Planning restrictions on betting shops welcomed in Norfolk, Suffolk and the Fens
PUBLISHED: 17:52 30 April 2014 | UPDATED: 17:52 30 April 2014
Archant Norfolk Photographic © 2013
Moves to thwart the explosion of betting shops on Norfolk, Suffolk and Fenland high streets have been welcomed as a step forward in the fight to tackle life destroying addictions to games known as the “crack cocaine” of gambling.
As part of a government review, bookies will be forced to apply for planning permission and local authorities given powers to stop new betting shops opening in their areas.
The current system classes a betting shop in the same category as a bank or estate agent, meaning they can open without the need for a planning application when a premises becomes vacant.
The Government said it was also looking at controls on gambling advertising, including requiring betting firms to show how they were complying with social responsibility codes when they applied for a license, ensuring that controls on gambling advertising provided enough protection and working with the industry to explore initiatives to help prevent under-age access to gambling.
And it has set out plans to improve protections for players on Fixed Odds Betting Terminals (FOBTs), including making those who want to bet more than £50 in one play to pay over the counter, meaning that they have to interact with staff.
But the Association of British Bookmakers (ABB) said the announcement would restrict growth in the sector, and meant hundreds of shops and thousands of jobs were now at risk.
Its chief executive Dirk Vennix said: “The proposed changes to the way customers are able to stake more than £50 will impose extra costs on the industry whilst there is no evidence to show that restricting B2 stakes (a maximum of £100) will do anything to minimise problem gambling.
“Limiting access to one product just means the vast majority of responsible gamblers will be inconvenienced and problem gamblers will gamble on other products.
“We also want to work constructively with the Government and the Gambling Commission to keep problem gambling at the record low levels because we share the same objective - that one problem gambler is one too many. That’s why we want to work with all parties to build the best possible harm prevention framework.”
Norwich South MP Simon Wright, who has long highlighted the dangers of FOBT after his constituent David Armstrong resorted to banning himself from every betting shop in East Anglia after losing ??? said: “Sophisticated gaming machines have caused real harm to vulnerable people through addictions, while the explosion of betting shops has damaged the diversity of community high streets. It’s clear that more action is needed to protect people and town centres.”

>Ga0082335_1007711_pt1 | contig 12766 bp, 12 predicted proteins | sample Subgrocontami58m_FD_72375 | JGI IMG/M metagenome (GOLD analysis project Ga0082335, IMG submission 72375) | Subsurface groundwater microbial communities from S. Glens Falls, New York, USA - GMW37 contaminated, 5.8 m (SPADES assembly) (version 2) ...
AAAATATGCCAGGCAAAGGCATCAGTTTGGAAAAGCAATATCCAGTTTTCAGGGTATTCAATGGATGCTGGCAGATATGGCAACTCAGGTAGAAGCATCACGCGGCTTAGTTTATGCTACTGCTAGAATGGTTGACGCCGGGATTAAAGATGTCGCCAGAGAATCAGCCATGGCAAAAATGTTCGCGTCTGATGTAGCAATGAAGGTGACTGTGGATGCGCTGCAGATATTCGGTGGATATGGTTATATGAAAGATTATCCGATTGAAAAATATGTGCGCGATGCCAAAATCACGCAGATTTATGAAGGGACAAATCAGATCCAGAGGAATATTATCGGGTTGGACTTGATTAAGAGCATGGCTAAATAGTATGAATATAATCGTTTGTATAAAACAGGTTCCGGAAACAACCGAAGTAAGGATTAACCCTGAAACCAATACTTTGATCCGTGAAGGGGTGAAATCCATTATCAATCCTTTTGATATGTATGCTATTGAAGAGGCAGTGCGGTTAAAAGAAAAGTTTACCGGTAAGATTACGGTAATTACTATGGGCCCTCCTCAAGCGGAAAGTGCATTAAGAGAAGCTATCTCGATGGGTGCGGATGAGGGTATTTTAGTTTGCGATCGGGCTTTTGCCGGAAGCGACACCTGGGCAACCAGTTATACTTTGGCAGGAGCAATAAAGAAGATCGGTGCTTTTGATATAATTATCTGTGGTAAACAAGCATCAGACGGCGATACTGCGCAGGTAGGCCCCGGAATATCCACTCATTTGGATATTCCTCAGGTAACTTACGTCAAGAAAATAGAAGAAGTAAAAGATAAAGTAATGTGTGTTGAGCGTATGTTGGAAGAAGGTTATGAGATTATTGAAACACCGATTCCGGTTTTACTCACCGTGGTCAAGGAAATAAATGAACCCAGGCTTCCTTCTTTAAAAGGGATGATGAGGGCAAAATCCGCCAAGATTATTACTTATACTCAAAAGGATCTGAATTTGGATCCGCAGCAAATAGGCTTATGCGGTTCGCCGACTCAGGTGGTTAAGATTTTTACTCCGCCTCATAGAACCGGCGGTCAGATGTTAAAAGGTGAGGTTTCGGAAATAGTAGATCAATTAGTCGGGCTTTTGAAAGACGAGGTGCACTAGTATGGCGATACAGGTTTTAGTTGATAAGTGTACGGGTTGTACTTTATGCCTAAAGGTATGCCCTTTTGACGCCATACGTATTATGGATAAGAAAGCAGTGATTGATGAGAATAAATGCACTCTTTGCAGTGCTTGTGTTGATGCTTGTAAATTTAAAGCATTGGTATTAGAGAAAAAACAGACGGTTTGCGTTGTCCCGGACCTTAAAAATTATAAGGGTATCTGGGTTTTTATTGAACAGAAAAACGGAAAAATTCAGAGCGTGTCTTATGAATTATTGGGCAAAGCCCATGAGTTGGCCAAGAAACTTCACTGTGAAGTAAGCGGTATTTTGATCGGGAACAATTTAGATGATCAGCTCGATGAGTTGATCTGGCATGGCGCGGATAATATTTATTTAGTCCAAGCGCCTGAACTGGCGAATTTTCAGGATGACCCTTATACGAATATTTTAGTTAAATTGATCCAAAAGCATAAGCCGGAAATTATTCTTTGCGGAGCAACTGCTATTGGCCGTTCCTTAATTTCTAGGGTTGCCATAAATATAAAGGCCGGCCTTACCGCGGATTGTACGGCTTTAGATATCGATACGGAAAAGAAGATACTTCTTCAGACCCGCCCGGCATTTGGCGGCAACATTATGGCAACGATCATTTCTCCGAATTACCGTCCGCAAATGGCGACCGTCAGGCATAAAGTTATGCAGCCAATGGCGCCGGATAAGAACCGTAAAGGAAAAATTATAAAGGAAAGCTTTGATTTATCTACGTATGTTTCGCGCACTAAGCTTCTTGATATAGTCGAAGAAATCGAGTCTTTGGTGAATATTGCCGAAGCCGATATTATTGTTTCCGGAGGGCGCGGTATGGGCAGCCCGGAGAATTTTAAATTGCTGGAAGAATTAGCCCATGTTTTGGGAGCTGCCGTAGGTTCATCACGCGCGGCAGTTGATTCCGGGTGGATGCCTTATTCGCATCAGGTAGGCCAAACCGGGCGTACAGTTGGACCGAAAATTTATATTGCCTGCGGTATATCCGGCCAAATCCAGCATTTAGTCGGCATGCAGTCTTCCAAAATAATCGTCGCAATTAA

He said the measures were a “welcome step forward”, but said more needed to be done by limiting further the stakes and prizes offered by gaming machines.
“I want to see the maximum available stake reduced to a much lower level than the current £100 to reduce harm to those at risk of addiction,” he added. Ron Turrell, GamCare counsellor at Phoenix + Norcas gambling service, which has offices in Norwich and Ipswich, said that the measures were good in principle.
But said that more could be done including introducing better technology to exclude addicts, with the current system just relying on people bringing a passport.
He said that he was seeing a lot more younger gambling addicts who had started by betting on football, but had gone on to become addicted to FOBTs.
“Year on year the number of people coming in is increasing”, he added.
“It can be absolutely devastating. I had a lady in recently, she had lost in excess of £29,000 on fruit machines. She had the capacity to play on credit cards and when she was no longer able to, she tried to commit suicide.”
“I also work in Norwich Prison working with people who have ended up in prison because of their gambling addiction.”
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